Re: Flat earthers
>Seems there was a SF story about this decades ago. Brain fart on the author and title but do remember it.
Gamow and the Flatland stories with Mr. Tompkins, probably.
14 posts • joined 12 Jul 2016
Email is old yet it does not seem to have evolved as well as, say, the web. A large part of my working days are used in the email clients. I have been very careful to organise everything in a tree structure and yet it is hard to locate everything. Often I have to find 10+ year old emails and searching or it when you are uncertain about terminology used or even what language it was written in, things quickly become a nightmare. It would help enormously if email could be annotated. The RFCs have existed for years yet there are no reliable email clients that I know of. KMail2 supposedly supports it but has a really bad reputation for destroying your mailbox.
So I hope the Vivaldi crew is working on something that really will blow the roof off email.
>It is a big mix. Some Brexits have deluded themselves into thinking that that Galileo is an ESA project and as ESA is more than the just EU, the UK could stay with ESA and remain on the inside track of the Galileo project.
Cite? Considering Switzerland is not nor have ever been member of the EU I find your statement odd. I hope you or your 20 odd upvoters can explain this. Same with China and India, neither of which are even inside Europe.
Patent attorney here.
>Apple can keep attempts to stop them infringing in the courts until the person who owns the patent goes bankrupt / dies / etc.
I see that often. Large opponents tend to try to strangle the patent owner rather than settle.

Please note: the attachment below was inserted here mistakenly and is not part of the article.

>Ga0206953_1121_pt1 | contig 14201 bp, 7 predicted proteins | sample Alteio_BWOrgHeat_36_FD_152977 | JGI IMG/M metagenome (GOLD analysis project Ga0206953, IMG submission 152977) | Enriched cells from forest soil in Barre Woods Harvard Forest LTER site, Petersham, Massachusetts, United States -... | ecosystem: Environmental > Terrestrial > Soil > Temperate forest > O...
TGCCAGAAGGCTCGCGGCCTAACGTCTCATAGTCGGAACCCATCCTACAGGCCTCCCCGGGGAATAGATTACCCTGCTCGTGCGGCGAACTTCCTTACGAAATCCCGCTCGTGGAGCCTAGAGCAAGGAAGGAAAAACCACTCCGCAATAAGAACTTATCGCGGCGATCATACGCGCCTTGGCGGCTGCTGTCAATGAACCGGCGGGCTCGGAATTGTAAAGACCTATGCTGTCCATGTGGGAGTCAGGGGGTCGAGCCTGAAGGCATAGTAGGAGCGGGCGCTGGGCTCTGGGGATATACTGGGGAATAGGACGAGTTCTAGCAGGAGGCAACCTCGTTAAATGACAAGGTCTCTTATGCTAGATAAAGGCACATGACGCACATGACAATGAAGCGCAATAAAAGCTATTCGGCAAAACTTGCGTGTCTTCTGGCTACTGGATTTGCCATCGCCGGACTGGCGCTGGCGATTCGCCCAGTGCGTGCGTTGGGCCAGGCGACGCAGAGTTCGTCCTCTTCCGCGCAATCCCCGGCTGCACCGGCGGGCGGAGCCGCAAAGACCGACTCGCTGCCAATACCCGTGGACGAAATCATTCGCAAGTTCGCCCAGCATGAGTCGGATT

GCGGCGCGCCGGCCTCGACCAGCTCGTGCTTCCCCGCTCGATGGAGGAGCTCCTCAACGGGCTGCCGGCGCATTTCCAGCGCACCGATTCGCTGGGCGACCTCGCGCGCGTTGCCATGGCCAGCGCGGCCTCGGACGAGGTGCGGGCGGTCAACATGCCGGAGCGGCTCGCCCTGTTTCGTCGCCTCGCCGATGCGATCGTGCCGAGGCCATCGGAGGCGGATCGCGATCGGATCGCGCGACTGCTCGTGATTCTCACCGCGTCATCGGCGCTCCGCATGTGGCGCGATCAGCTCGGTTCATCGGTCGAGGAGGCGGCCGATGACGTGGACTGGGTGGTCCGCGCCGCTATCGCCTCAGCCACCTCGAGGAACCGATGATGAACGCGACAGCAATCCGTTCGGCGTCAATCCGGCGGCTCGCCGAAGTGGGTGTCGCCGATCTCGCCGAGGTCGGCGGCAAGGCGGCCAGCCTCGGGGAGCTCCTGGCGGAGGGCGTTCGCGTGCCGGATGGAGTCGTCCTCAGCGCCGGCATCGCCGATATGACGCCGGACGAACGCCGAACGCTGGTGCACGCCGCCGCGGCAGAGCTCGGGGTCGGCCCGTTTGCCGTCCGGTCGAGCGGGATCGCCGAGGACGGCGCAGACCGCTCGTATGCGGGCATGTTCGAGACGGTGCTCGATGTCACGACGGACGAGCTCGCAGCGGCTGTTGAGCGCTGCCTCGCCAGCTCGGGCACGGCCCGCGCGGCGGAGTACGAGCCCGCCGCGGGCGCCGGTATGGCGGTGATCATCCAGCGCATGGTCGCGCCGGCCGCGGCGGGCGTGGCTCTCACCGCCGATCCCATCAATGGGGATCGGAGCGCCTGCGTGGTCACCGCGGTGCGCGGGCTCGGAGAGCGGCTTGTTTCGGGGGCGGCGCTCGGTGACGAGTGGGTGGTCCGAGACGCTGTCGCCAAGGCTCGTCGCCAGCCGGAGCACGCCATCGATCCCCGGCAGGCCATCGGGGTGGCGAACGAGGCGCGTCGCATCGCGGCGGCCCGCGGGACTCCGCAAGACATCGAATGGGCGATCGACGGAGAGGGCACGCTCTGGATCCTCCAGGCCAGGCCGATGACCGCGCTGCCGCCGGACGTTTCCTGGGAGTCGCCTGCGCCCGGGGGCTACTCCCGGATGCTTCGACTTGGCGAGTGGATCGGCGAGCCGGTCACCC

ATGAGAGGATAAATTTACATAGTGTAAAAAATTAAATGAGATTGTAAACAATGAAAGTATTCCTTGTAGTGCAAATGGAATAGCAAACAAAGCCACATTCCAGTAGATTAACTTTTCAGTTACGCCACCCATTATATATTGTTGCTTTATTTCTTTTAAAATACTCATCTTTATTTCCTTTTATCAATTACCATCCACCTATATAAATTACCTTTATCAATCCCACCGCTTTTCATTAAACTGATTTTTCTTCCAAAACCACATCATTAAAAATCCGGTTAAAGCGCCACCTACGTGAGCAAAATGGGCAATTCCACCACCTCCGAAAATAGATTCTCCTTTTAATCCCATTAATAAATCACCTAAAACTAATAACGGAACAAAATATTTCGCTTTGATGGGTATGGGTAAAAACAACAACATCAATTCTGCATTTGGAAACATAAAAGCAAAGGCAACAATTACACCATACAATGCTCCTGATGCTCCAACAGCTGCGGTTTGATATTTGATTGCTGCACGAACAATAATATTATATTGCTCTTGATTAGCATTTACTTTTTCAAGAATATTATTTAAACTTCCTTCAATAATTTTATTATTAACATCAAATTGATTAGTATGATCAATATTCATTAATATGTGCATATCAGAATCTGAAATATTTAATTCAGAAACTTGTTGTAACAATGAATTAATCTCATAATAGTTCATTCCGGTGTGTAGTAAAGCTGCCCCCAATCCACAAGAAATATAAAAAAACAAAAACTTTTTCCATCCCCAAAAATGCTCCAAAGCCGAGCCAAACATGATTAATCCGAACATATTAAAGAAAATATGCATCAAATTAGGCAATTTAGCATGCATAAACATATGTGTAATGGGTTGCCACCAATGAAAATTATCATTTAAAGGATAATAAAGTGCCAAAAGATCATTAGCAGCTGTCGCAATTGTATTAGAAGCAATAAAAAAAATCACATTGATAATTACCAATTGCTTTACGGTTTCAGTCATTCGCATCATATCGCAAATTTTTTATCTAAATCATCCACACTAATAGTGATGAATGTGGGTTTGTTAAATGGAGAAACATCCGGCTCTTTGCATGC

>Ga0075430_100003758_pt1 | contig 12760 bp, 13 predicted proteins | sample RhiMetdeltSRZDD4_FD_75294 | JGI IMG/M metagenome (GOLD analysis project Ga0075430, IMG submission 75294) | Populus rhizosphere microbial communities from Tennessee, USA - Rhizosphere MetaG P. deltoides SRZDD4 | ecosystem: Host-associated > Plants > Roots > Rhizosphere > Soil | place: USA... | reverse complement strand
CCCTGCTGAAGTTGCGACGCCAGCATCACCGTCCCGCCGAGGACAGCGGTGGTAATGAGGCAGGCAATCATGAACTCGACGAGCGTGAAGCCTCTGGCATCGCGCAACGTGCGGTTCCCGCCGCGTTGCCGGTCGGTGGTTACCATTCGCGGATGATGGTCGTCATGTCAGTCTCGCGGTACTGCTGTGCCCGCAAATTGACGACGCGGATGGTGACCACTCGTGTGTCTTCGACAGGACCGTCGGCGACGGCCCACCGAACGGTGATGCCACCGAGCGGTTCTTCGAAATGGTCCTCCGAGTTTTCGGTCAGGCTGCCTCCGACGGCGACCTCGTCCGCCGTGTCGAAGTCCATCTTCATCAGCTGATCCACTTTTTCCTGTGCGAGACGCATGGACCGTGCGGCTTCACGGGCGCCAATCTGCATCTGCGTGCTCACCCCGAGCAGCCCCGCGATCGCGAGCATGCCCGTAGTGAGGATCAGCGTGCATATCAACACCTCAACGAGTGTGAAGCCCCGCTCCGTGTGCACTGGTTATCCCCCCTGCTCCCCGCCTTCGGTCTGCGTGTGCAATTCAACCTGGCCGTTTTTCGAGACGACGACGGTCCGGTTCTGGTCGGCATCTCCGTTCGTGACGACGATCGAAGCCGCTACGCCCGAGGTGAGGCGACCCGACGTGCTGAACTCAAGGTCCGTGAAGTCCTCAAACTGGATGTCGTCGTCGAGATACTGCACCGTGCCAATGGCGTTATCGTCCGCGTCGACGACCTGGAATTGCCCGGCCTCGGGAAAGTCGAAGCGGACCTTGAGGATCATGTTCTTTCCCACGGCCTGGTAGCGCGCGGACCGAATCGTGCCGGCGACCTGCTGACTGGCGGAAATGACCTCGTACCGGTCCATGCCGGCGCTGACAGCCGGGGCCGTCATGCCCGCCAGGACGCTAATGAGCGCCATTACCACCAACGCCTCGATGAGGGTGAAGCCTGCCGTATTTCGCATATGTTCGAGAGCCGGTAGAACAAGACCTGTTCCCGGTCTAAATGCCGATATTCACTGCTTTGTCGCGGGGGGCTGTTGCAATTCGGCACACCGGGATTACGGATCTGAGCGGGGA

A patent is supposed to be the little guy's means to stand up against the big guys but that requires a bit of planning. First off you can buy IPR insurance. One of my clients has survived attacks from a major international corporation clearly infringing my client's rights. With the treble damages rules this corporation is increasingly facing a huge abyss after years and years of massive sales and bad faith.
Also selling the patent to a patent litigator (including trolls) is also a possibility but also a realistic threat. The infringer would then go from harassing a small player to facing a battle hardened opponent going for the jugular. And this is one of the reasons large companies complain about trolls, since it changes the balance of power.
>As it is primarily a military/security project, it's quite understandable that they don't want third parties working on it, especially on any security-related parts.
That horse bolted, a long time go.
Among the companies targeted by the Chinese network, according to Belgian officials, is the French communications company Alcatel. It is contracted to build the €1 billion (£676m) Galileo satellite communications system that European leaders have promoted as a rival to the American Global Positioning System, which has a monopoly of satellite communications systems.
The Western intelligence official said that China had been brought in as an official partner on the technology, largely because its successful espionage made it futile to keep Beijing out.